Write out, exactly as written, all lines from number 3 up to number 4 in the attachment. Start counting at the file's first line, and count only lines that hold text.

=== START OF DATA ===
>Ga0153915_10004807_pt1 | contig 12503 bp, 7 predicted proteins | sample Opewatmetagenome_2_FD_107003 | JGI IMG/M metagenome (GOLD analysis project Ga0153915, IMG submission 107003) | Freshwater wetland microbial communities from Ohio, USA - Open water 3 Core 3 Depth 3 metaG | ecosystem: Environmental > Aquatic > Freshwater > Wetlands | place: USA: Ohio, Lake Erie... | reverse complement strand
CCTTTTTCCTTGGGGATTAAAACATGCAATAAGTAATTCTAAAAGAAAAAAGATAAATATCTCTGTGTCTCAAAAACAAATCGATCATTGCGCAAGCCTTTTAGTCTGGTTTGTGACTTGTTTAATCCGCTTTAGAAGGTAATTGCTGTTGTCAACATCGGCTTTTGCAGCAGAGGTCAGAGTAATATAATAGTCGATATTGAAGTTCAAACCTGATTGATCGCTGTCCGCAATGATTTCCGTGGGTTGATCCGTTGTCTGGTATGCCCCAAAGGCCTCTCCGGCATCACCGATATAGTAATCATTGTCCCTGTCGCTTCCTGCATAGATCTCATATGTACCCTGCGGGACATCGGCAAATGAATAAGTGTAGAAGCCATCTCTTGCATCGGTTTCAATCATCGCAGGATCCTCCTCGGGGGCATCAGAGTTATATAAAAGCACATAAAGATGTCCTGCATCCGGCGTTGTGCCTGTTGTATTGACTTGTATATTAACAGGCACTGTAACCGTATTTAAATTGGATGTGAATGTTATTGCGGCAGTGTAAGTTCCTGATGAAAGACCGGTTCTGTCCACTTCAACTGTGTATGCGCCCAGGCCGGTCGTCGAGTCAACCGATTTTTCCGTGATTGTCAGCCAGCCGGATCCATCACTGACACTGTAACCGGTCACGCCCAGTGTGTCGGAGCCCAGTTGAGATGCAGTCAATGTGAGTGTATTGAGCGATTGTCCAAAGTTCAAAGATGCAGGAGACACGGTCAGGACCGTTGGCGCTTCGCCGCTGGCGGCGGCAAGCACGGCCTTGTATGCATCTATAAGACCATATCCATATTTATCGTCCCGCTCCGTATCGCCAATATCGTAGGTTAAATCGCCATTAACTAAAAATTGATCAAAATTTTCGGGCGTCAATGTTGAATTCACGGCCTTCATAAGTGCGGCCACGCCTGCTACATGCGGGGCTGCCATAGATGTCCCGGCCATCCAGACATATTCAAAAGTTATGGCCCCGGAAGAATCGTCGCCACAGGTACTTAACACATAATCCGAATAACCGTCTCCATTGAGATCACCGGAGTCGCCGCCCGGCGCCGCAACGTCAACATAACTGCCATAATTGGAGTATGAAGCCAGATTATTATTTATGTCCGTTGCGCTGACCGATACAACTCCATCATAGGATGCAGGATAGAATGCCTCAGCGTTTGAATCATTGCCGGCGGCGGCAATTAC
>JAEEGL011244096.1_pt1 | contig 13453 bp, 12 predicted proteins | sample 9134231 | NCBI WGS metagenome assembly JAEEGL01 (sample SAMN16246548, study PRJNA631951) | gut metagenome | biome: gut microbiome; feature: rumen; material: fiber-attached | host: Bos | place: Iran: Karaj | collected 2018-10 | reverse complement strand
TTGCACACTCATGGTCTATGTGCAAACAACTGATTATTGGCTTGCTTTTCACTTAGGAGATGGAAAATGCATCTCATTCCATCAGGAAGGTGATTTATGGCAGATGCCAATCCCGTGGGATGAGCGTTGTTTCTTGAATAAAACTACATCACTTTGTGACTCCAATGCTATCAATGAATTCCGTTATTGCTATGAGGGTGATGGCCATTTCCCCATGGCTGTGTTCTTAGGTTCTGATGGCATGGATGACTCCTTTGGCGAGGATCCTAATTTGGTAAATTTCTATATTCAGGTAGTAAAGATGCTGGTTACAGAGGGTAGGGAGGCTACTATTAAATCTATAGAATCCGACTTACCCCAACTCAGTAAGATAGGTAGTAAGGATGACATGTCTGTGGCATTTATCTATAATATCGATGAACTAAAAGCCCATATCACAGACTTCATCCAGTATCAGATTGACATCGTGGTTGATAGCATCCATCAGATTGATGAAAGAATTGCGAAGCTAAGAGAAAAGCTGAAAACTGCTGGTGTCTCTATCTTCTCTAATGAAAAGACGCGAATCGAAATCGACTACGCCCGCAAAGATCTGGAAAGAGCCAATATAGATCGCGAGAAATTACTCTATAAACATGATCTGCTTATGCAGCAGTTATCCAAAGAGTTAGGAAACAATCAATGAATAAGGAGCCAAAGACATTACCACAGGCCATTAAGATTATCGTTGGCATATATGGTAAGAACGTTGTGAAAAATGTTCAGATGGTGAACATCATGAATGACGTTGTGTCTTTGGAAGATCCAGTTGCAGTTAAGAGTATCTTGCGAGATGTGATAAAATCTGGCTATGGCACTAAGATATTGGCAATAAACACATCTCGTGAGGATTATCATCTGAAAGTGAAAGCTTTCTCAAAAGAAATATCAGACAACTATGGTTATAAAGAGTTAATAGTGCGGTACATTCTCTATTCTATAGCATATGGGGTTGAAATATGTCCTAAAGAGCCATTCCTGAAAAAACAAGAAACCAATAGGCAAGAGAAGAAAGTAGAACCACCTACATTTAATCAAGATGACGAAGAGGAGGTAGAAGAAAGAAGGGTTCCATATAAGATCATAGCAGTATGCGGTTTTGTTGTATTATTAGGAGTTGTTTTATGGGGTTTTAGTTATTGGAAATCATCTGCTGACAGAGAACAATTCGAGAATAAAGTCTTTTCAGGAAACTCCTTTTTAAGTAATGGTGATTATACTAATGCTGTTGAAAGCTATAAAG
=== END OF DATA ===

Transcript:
>JAEEGL011244096.1_pt1 | contig 13453 bp, 12 predicted proteins | sample 9134231 | NCBI WGS metagenome assembly JAEEGL01 (sample SAMN16246548, study PRJNA631951) | gut metagenome | biome: gut microbiome; feature: rumen; material: fiber-attached | host: Bos | place: Iran: Karaj | collected 2018-10 | reverse complement strand
TTGCACACTCATGGTCTATGTGCAAACAACTGATTATTGGCTTGCTTTTCACTTAGGAGATGGAAAATGCATCTCATTCCATCAGGAAGGTGATTTATGGCAGATGCCAATCCCGTGGGATGAGCGTTGTTTCTTGAATAAAACTACATCACTTTGTGACTCCAATGCTATCAATGAATTCCGTTATTGCTATGAGGGTGATGGCCATTTCCCCATGGCTGTGTTCTTAGGTTCTGATGGCATGGATGACTCCTTTGGCGAGGATCCTAATTTGGTAAATTTCTATATTCAGGTAGTAAAGATGCTGGTTACAGAGGGTAGGGAGGCTACTATTAAATCTATAGAATCCGACTTACCCCAACTCAGTAAGATAGGTAGTAAGGATGACATGTCTGTGGCATTTATCTATAATATCGATGAACTAAAAGCCCATATCACAGACTTCATCCAGTATCAGATTGACATCGTGGTTGATAGCATCCATCAGATTGATGAAAGAATTGCGAAGCTAAGAGAAAAGCTGAAAACTGCTGGTGTCTCTATCTTCTCTAATGAAAAGACGCGAATCGAAATCGACTACGCCCGCAAAGATCTGGAAAGAGCCAATATAGATCGCGAGAAATTACTCTATAAACATGATCTGCTTATGCAGCAGTTATCCAAAGAGTTAGGAAACAATCAATGAATAAGGAGCCAAAGACATTACCACAGGCCATTAAGATTATCGTTGGCATATATGGTAAGAACGTTGTGAAAAATGTTCAGATGGTGAACATCATGAATGACGTTGTGTCTTTGGAAGATCCAGTTGCAGTTAAGAGTATCTTGCGAGATGTGATAAAATCTGGCTATGGCACTAAGATATTGGCAATAAACACATCTCGTGAGGATTATCATCTGAAAGTGAAAGCTTTCTCAAAAGAAATATCAGACAACTATGGTTATAAAGAGTTAATAGTGCGGTACATTCTCTATTCTATAGCATATGGGGTTGAAATATGTCCTAAAGAGCCATTCCTGAAAAAACAAGAAACCAATAGGCAAGAGAAGAAAGTAGAACCACCTACATTTAATCAAGATGACGAAGAGGAGGTAGAAGAAAGAAGGGTTCCATATAAGATCATAGCAGTATGCGGTTTTGTTGTATTATTAGGAGTTGTTTTATGGGGTTTTAGTTATTGGAAATCATCTGCTGACAGAGAACAATTCGAGAATAAAGTCTTTTCAGGAAACTCCTTTTTAAGTAATGGTGATTATACTAATGCTGTTGAAAGCTATAAAG